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Stanly County libraries, History Center reopen

The Stanly County Public Library, the branches and the Stanly County History Center have reopened after shuttering for several weeks due to the coronavirus pandemic.

The libraries reopened Monday after having been closed since early April.

“We are excited to see everybody,” said Melanie Holles, director of the Stany County Library.

She said attendance at the libraries for the first two days has been “steady, which is good.”

Each of the five branches are limiting the number of people allowed in each building, asking patrons to wear face masks before entering and marking areas to make sure people maintain the proper six feet distance between each other.

The branches are also encouraging self-checkout as an option and limiting patrons to one session of 60 minutes of computer use per day to make sure there are enough computers available to people who need them.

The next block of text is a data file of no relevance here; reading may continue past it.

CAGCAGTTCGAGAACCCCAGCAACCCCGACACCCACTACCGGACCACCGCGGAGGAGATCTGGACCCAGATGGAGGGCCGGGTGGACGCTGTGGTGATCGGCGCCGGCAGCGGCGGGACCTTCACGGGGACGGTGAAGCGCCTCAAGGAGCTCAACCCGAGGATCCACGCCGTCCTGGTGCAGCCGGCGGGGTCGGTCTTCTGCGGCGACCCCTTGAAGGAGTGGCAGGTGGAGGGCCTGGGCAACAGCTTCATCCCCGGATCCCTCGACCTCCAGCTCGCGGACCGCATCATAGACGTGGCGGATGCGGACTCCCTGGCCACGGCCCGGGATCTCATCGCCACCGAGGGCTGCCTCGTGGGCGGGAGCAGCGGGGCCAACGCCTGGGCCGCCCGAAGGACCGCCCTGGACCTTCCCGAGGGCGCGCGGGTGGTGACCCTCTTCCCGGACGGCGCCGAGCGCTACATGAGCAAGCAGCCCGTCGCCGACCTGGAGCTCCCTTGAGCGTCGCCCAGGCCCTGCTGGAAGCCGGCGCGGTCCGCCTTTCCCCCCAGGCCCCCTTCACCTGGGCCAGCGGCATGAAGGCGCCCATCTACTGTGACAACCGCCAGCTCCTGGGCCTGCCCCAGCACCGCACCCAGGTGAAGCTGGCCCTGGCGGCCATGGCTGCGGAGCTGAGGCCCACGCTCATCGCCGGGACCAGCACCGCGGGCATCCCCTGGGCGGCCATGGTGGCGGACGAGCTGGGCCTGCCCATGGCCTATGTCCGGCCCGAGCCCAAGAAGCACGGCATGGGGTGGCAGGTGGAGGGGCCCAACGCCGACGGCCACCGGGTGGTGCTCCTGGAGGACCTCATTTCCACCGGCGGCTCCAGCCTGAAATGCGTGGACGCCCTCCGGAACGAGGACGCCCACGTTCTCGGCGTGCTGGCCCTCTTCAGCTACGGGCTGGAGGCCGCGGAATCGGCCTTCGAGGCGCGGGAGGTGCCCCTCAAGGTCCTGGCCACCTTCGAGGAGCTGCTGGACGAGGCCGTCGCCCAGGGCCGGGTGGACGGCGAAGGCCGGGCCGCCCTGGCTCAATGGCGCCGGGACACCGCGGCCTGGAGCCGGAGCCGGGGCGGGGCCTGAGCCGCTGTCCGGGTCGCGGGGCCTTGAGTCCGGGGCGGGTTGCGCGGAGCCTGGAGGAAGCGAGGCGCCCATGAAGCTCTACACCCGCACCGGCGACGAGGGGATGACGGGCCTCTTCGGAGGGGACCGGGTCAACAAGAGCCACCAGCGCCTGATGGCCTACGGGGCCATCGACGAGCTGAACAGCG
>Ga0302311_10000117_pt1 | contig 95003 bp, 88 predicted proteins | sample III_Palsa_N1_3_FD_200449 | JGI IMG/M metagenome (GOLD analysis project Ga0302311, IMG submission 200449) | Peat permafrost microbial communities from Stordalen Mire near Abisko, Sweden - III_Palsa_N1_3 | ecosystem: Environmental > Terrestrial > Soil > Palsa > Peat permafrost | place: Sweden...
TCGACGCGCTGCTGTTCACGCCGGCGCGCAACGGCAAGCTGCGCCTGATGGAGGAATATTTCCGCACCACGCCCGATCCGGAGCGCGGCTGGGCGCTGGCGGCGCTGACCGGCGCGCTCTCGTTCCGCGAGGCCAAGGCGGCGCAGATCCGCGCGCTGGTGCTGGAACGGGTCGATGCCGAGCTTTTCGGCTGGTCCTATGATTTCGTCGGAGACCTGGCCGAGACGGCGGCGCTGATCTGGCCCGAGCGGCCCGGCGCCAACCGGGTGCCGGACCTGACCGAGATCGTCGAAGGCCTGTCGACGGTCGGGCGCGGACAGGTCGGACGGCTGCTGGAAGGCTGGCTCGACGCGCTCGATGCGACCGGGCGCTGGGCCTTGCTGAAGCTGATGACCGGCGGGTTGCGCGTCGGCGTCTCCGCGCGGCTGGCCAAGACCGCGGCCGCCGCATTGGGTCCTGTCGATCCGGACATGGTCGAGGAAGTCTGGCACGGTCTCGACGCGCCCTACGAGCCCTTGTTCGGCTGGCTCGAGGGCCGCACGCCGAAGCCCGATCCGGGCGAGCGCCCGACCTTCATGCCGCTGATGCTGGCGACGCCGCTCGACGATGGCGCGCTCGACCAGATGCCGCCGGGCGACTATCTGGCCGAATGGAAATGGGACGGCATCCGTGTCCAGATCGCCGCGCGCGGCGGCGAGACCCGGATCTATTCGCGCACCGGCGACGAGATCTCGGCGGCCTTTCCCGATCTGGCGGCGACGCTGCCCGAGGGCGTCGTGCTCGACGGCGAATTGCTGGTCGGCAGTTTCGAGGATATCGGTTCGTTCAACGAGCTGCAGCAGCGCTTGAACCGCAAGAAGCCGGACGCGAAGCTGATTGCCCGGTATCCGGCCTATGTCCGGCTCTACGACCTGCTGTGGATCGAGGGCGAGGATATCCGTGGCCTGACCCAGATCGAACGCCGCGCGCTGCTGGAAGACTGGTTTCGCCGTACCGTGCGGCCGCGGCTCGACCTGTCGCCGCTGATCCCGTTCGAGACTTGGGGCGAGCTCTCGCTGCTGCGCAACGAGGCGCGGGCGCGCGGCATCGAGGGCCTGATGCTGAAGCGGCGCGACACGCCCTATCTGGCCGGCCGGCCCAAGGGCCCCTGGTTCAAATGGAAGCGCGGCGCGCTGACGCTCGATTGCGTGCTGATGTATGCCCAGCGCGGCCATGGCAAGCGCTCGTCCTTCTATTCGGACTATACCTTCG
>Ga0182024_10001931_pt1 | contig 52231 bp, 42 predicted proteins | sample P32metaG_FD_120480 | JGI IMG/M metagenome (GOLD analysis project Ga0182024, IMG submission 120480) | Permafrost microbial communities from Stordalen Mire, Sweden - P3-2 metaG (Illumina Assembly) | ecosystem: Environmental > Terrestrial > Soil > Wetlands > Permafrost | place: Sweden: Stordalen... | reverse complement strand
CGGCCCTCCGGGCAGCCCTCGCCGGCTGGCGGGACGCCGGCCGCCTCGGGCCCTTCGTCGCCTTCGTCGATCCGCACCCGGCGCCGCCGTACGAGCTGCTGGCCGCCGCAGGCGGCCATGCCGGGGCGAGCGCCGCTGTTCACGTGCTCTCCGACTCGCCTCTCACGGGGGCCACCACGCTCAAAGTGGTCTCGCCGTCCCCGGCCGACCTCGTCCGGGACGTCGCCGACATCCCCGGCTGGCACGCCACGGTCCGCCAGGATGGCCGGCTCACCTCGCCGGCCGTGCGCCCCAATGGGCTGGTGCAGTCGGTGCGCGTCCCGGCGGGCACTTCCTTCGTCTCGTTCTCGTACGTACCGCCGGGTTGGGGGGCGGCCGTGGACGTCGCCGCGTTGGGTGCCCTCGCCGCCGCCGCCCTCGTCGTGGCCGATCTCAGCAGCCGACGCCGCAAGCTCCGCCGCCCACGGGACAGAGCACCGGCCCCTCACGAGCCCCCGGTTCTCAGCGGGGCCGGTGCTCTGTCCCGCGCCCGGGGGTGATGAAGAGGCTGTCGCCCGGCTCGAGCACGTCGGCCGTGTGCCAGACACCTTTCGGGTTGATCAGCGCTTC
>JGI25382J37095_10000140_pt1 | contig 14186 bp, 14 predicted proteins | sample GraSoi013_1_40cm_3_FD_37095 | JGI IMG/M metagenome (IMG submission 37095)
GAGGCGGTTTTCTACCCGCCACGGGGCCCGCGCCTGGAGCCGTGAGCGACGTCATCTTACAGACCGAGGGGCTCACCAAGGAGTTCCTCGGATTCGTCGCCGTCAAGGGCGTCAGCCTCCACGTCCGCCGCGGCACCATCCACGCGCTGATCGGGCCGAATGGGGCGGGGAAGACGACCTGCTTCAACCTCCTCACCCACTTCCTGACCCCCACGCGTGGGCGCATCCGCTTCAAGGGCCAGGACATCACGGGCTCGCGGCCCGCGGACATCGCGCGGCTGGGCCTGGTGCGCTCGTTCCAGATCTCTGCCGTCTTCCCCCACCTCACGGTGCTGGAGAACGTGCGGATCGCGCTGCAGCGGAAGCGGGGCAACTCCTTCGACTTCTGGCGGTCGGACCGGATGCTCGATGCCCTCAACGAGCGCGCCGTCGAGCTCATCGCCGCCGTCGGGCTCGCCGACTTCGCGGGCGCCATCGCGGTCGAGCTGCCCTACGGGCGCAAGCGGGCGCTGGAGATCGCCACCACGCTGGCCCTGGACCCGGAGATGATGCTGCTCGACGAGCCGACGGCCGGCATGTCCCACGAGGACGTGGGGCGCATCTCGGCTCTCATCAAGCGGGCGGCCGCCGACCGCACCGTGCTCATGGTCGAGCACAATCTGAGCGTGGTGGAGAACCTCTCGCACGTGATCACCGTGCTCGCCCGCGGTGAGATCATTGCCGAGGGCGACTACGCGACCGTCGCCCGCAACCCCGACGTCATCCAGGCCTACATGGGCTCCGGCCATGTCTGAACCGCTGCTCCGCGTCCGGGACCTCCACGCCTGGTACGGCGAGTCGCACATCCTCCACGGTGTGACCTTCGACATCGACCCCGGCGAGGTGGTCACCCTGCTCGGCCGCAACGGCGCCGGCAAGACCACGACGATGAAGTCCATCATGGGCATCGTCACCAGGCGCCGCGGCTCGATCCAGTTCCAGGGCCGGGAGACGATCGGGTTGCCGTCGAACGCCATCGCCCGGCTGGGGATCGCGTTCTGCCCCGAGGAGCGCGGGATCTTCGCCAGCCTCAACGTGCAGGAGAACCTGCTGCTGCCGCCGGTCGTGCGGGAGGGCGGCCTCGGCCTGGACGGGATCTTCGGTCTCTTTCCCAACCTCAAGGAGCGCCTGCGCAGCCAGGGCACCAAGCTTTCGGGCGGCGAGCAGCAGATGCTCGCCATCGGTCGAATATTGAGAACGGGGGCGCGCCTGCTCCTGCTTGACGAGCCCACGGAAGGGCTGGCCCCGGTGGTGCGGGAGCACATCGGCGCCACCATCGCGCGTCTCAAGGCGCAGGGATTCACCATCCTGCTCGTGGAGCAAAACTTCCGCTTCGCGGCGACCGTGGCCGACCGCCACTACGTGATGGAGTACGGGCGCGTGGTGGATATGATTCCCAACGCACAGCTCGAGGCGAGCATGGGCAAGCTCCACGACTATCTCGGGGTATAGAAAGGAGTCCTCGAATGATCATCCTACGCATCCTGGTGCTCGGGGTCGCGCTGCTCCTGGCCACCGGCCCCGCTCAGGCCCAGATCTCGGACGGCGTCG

People can still order books online and utilize the curbside pickup at the Albemarle location if they have any worries about coming inside, Holles said.

Any items checked out before the branches closed on April 4 will now be due on May 25. Any items returned before then will not be charged fines, Holles said.

As of now, the library will not be operating any programs such as Story Time or Tuesday Morning Movies. Holles said while the summer reading program “will happen in some form” she doesn’t yet know what it will look like.

Patrons are encouraged to reach out to their local branches if they have any specific questions.

Albemarle, Locust and the History Center will be open from 9 a.m. to 5 p.m. Monday through Friday; Norwood and Oakboro will be open from 11 a.m. to 5 p.m. Monday and Wednesday and 9 a.m. to 1 p.m. Friday; and Badin will be open from 1 p.m. to 5 p.m. Monday and Thursday and 10 a.m. to 2 p.m. Tuesday.

About Chris Miller

Chris Miller has been with the SNAP since January 2019. He is a graduate of NC State and received his Master's in Journalism from the University of Maryland. He previously wrote for the Capital News Service in Annapolis, where many of his stories on immigration and culture were published in national papers via the AP wire.

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